Therefore, the meaning suggested by technical and scientific tests can never be preferred to the meaning gathered from the common parlance of the people in trade and commerce conversant with the subject-matter.

14. In common parlance and as per own showings of the appellants this product 'Marylon Medicated Shampoo' is used as a shampoo and is also known as shampoo. The mere fact that it has been described as a medicated shampoo does not take away this product from the tariff entry meant for classifying the product 'shampoo'. The C.E.T. makes a specific mention of the item "shampoo whether or not containing soaps or detergent" under its sub-item 14F(ii)(c) and 'Marylon Medicated Shampoo' being a shampoo falls under this category of cosmetic and toilet preparations. The decision of the Central Board of Excise and Customs in the case of Abbot Laboratories (P) Ltd., Bombay (supra) does not help the appellants in the present case. In that case, the Board found the product 'Selsum' as a drug/medicine because it was recommended by physicians only for its medical effectiveness. Here there is nothing on record to show that this product 'Marylon Medicated Shampoo', is being recommended by physicians only for its medical effectiveness. A distinction was drawn between a 'medicated shampoo' and the product 'Selsum' manufactured by Abbot Laboratories and it was observed that medicated shampoo are recommended mainly for the conditioning of the hair with subsidiary medicinal effect but 'Selsum' is being recommended by physicians only for its medical effectiveness (emphasis provided). In this case we are concerned with 'medicated shampoo' which as per the Roard's observations cannot be a drug/medicine.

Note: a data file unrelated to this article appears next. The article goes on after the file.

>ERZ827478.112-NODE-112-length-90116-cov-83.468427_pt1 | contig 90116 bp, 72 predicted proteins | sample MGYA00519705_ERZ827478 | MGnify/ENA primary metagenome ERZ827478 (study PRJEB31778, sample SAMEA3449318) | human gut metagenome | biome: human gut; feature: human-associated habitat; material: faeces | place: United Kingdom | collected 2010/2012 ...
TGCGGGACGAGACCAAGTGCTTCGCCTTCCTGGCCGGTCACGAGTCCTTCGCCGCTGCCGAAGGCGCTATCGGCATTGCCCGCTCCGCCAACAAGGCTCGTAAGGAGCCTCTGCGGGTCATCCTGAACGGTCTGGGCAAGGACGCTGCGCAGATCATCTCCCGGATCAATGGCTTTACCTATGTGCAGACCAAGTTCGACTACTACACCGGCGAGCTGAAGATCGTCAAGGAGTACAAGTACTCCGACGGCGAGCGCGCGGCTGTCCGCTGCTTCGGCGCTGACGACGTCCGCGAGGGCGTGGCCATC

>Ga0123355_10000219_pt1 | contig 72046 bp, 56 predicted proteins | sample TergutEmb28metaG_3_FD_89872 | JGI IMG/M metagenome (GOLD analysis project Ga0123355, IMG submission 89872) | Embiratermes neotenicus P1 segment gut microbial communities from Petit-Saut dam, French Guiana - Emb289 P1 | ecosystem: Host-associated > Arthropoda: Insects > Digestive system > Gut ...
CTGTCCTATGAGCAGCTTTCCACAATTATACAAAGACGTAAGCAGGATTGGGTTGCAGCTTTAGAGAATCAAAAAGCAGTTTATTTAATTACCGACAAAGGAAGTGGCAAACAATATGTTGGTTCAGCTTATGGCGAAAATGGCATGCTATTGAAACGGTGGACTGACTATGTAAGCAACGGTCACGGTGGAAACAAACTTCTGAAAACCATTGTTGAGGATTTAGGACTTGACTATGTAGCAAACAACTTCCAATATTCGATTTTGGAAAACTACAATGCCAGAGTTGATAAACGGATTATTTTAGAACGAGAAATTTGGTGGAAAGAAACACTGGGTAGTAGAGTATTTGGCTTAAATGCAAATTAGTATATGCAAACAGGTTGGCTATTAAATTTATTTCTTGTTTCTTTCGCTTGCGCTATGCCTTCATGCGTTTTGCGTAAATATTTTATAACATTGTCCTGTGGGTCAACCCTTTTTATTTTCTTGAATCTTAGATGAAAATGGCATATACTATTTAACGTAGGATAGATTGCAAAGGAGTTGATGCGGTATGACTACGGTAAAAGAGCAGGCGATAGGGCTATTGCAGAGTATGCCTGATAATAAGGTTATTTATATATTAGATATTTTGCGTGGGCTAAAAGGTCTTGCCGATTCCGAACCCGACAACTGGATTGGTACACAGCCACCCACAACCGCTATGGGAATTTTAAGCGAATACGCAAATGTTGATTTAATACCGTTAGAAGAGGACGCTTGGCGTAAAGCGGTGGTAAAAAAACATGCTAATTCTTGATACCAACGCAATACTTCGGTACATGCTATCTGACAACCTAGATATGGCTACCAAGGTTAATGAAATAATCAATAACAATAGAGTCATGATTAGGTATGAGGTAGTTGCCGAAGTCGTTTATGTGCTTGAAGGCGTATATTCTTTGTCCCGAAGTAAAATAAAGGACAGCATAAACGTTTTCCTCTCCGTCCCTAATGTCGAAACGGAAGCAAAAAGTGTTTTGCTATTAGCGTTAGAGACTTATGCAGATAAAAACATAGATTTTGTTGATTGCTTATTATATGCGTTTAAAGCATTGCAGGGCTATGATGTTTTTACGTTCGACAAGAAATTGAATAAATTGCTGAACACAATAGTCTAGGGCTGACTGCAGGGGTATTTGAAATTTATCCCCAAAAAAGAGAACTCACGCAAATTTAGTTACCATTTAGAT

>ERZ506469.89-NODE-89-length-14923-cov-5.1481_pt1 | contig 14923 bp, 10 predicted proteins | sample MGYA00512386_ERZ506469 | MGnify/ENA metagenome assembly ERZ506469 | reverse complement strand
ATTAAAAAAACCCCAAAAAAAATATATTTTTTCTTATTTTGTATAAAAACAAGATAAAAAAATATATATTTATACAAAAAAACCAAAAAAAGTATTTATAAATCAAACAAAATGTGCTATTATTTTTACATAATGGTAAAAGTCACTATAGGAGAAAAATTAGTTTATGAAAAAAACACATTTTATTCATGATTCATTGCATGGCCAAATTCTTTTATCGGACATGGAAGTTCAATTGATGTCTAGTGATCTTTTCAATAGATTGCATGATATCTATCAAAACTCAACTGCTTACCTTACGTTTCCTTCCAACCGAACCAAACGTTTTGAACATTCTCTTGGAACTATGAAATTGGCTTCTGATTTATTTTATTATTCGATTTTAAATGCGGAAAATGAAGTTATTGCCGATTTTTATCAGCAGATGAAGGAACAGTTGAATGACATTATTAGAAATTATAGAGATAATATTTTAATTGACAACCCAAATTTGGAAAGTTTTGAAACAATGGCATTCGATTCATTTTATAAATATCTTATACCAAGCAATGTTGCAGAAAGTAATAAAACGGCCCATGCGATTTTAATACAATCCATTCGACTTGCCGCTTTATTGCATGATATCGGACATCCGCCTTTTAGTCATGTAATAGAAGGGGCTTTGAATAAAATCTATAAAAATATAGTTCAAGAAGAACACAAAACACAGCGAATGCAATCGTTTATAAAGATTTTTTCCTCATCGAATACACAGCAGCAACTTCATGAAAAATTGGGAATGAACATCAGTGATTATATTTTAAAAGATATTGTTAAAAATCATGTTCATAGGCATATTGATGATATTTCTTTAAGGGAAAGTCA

15. We, therefore, confirm the findings of the authorities below and dismiss this appeal.